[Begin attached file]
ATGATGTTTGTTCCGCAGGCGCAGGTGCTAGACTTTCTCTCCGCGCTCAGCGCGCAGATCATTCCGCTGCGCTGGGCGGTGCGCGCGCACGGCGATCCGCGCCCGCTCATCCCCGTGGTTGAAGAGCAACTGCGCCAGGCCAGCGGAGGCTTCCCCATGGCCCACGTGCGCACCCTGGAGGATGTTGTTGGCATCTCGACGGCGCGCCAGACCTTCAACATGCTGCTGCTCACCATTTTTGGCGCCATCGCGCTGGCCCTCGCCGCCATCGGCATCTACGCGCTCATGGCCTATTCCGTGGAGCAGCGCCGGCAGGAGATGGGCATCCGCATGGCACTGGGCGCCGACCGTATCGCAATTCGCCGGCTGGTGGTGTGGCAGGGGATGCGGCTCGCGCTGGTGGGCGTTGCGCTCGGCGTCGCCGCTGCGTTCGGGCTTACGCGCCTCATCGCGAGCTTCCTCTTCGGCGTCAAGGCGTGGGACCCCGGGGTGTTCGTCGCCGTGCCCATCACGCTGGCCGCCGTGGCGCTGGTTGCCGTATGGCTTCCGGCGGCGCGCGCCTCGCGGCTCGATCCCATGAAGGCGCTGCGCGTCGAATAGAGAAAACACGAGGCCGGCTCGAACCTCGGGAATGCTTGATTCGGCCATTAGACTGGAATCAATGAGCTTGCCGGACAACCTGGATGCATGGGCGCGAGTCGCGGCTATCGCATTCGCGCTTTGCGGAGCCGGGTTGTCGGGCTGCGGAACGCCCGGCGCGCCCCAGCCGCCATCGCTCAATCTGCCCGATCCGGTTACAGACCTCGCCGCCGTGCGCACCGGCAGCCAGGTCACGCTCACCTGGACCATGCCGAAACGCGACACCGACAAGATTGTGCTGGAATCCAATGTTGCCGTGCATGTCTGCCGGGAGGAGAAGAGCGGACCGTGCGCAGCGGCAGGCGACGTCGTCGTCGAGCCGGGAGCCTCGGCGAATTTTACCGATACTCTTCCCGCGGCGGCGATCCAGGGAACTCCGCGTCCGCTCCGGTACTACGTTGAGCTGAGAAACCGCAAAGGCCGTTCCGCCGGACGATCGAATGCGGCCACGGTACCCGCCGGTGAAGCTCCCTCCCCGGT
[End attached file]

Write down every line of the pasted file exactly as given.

ATGATGTTTGTTCCGCAGGCGCAGGTGCTAGACTTTCTCTCCGCGCTCAGCGCGCAGATCATTCCGCTGCGCTGGGCGGTGCGCGCGCACGGCGATCCGCGCCCGCTCATCCCCGTGGTTGAAGAGCAACTGCGCCAGGCCAGCGGAGGCTTCCCCATGGCCCACGTGCGCACCCTGGAGGATGTTGTTGGCATCTCGACGGCGCGCCAGACCTTCAACATGCTGCTGCTCACCATTTTTGGCGCCATCGCGCTGGCCCTCGCCGCCATCGGCATCTACGCGCTCATGGCCTATTCCGTGGAGCAGCGCCGGCAGGAGATGGGCATCCGCATGGCACTGGGCGCCGACCGTATCGCAATTCGCCGGCTGGTGGTGTGGCAGGGGATGCGGCTCGCGCTGGTGGGCGTTGCGCTCGGCGTCGCCGCTGCGTTCGGGCTTACGCGCCTCATCGCGAGCTTCCTCTTCGGCGTCAAGGCGTGGGACCCCGGGGTGTTCGTCGCCGTGCCCATCACGCTGGCCGCCGTGGCGCTGGTTGCCGTATGGCTTCCGGCGGCGCGCGCCTCGCGGCTCGATCCCATGAAGGCGCTGCGCGTCGAATAGAGAAAACACGAGGCCGGCTCGAACCTCGGGAATGCTTGATTCGGCCATTAGACTGGAATCAATGAGCTTGCCGGACAACCTGGATGCATGGGCGCGAGTCGCGGCTATCGCATTCGCGCTTTGCGGAGCCGGGTTGTCGGGCTGCGGAACGCCCGGCGCGCCCCAGCCGCCATCGCTCAATCTGCCCGATCCGGTTACAGACCTCGCCGCCGTGCGCACCGGCAGCCAGGTCACGCTCACCTGGACCATGCCGAAACGCGACACCGACAAGATTGTGCTGGAATCCAATGTTGCCGTGCATGTCTGCCGGGAGGAGAAGAGCGGACCGTGCGCAGCGGCAGGCGACGTCGTCGTCGAGCCGGGAGCCTCGGCGAATTTTACCGATACTCTTCCCGCGGCGGCGATCCAGGGAACTCCGCGTCCGCTCCGGTACTACGTTGAGCTGAGAAACCGCAAAGGCCGTTCCGCCGGACGATCGAATGCGGCCACGGTACCCGCCGGTGAAGCTCCCTCCCCGGT